The Children’s Hospital of Philadelphia Research Institute has a robust training program for researchers at multiple levels, including CHOP-based graduate students, postdoctoral fellows and physician fellows. During CHOP Research’s Poster Day event, taking place on February 25, 2015, the Institute took time to recognize notable advanced research trainees without whom the groundbreaking medical research conducted every day at CHOP would be impossible.

The 2015 Distinguished Research Trainee Awards, chosen by the Research Trainee Advisory Committee, went to graduate student Drew Comrie, PhD; physician fellow Elizabeth Bhoj, MD; and postdoctoral fellows Dong Li, PhD, and Daniela Eletto, PhD, who tied for the honor. The winners’ expertise — in immunology, genetics, and molecular biology — spans the research spectrum.

The CHOP Distinguished Research Trainee Awards provide institution-wide recognition for exceptional CHOP Research trainees, and offer an opportunity for mentors to highlight the work of their researchers-in-training. Each awardee is recognized with an award certificate and awarded a prize.

T Cell Mechanics

After receiving his BS in Microbiology and Immunology from the University of Rochester, Drew Comrie, PhD, went on to receive his PhD from the University of Pennsylvania in the fall of 2014. From 2009 until his graduation from Penn, Dr. Comrie worked in the laboratory of Janis K. Burkhardt, PhD.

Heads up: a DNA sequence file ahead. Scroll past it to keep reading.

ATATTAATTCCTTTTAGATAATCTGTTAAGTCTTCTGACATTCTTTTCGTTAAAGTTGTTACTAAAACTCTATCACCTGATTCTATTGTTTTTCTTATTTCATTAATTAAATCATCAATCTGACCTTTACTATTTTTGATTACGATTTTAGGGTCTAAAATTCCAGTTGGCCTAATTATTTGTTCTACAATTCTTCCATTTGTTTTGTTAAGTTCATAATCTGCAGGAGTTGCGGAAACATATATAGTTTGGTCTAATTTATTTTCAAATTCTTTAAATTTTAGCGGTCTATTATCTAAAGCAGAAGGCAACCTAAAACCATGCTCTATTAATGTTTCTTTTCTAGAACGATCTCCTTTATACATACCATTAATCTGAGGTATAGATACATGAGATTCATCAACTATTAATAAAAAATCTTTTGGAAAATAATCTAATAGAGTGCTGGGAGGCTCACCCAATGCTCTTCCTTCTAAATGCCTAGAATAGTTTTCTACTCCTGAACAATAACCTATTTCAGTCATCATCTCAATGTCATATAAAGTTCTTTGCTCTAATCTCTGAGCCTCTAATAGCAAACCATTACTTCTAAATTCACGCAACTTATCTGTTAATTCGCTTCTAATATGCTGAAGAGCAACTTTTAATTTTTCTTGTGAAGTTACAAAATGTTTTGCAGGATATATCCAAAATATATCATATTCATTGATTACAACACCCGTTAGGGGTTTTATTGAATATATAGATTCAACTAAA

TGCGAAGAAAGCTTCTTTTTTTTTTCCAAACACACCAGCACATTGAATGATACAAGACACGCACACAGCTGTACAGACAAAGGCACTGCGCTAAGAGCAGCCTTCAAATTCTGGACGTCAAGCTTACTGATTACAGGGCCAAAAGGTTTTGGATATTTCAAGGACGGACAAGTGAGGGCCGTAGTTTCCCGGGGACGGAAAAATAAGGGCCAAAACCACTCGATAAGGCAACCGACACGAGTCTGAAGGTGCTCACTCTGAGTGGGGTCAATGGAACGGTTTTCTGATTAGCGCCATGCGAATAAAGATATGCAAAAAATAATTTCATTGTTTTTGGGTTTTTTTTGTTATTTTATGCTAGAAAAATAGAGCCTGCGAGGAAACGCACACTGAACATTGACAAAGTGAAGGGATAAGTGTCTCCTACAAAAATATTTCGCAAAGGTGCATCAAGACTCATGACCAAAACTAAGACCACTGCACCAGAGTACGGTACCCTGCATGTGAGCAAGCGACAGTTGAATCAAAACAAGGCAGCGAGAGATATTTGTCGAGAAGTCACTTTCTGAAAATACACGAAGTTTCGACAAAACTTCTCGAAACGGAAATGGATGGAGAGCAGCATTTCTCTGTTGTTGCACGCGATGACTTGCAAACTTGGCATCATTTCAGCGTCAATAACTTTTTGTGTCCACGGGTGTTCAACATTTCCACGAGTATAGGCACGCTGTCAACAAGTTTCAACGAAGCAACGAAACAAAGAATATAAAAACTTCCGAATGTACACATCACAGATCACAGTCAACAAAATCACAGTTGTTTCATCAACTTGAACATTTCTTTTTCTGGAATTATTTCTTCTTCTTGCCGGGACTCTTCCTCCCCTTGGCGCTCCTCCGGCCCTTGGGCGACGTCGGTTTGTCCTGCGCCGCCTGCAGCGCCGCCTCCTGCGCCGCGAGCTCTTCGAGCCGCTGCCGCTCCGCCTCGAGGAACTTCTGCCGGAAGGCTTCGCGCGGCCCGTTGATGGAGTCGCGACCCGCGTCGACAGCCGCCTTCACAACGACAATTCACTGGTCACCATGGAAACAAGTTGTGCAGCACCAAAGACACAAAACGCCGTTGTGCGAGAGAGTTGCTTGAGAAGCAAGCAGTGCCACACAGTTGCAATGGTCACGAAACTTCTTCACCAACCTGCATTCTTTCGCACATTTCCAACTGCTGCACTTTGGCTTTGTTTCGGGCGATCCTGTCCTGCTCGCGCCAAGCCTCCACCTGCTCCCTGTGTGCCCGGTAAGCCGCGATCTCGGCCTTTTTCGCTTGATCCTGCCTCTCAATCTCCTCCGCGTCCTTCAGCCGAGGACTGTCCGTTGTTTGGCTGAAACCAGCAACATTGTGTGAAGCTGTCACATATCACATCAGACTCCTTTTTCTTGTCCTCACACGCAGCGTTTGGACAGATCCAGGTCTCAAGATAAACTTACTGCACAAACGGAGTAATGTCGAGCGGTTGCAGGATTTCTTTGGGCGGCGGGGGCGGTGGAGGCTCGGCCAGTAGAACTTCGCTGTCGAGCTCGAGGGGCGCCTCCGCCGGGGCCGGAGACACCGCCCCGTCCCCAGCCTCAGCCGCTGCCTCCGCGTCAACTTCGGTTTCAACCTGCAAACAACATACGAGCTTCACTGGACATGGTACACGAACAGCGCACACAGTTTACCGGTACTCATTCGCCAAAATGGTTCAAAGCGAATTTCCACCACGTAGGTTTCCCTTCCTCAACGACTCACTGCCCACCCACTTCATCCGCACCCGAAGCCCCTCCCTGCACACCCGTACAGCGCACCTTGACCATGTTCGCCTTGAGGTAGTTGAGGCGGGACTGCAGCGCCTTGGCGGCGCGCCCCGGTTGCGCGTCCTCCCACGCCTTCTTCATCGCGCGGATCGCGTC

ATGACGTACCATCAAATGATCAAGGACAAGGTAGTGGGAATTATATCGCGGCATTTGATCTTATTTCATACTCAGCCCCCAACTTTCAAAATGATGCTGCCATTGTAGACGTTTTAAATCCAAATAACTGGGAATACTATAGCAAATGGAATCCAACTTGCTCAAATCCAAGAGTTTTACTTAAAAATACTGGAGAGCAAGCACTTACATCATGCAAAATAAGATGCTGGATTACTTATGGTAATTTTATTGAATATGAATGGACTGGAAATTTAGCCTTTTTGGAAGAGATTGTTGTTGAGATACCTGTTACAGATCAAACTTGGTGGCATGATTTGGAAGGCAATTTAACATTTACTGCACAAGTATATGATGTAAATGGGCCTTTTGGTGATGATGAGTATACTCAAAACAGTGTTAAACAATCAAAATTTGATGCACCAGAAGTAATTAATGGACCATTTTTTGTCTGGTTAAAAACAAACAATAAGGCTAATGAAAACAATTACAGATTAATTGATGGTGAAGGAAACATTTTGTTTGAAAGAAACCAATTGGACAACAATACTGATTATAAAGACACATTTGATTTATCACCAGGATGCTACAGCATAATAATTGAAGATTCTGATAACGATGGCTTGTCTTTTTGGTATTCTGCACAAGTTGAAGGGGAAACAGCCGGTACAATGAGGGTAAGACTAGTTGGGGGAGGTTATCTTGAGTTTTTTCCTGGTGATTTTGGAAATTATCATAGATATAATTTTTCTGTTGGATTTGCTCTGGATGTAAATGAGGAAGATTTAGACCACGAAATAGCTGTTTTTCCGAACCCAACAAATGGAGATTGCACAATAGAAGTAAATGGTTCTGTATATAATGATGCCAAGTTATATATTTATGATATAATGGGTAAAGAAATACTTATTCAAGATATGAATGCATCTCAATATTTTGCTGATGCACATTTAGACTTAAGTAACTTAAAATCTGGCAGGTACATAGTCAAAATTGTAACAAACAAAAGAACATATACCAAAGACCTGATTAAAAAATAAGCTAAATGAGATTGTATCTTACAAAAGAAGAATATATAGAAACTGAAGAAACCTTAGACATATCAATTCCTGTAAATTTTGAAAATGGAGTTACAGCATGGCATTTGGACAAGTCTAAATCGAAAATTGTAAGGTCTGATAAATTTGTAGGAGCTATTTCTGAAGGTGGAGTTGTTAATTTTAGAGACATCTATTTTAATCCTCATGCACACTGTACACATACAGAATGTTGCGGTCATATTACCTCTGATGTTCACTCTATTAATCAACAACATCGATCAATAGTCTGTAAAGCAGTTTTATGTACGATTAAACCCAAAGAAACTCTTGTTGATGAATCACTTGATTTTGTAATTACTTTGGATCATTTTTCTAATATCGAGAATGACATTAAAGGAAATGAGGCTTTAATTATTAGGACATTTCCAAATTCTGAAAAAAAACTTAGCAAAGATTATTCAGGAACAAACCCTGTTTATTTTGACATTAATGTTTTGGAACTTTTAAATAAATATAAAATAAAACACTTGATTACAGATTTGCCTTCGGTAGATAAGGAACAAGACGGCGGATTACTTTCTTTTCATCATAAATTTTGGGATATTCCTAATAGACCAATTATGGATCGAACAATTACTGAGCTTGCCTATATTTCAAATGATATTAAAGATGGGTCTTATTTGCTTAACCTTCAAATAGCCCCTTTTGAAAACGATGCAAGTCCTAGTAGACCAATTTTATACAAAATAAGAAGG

“Drew is one of the most talented and intellectually independent students I have ever had in my lab, and one of the very best that I have encountered in any lab at CHOP, Penn, or the University of Chicago,” said Dr. Burkhardt.

Dr. Comrie is the first author of two recent Journal of Cell Biology papers (published back-to-back) — both of which Dr. Burkhardt led — on the mechanics of T cell activity. The work, which “reveal[s] that the actin cytoskeleton on both sides of the [immunological synapse] promotes the full activation of LFA-1 in order to enhance T cell priming,” was recently profiled in a Journal of Cell Biology “In Focus” article. In addition, Dr. Comrie’s research was integral to an R01 Dr. Burkhardt received from the National Institute of General Medical Sciences. Since receiving his doctorate, Dr. Comrie has gone on to a postdoctoral position in the lab of Michael J. Lenardo, MD, in the National Institute of Allergy and Infectious Disease’s Laboratory of Immunology.

“I am excited that he will take his talent for basic science and apply it to understanding rare and devastating immunological diseases,” noted Dr. Burkhardt. “This is just the sort of scientist that CHOP is poised to train.”

From to Immunology to Genetics

Elizabeth Bhoj, MD, PhD, first came to CHOP for a combined Pediatrics/Genetics Residency in 2010 after receiving her MD/PhD from the University of Texas Southwestern Medical School. She is now in her first year of the University of Pennsylvania’s Master of Science in Translational Research program, and received the Alavi-Dabiri Postdoctoral Fellowship Award from CHOP in 2014.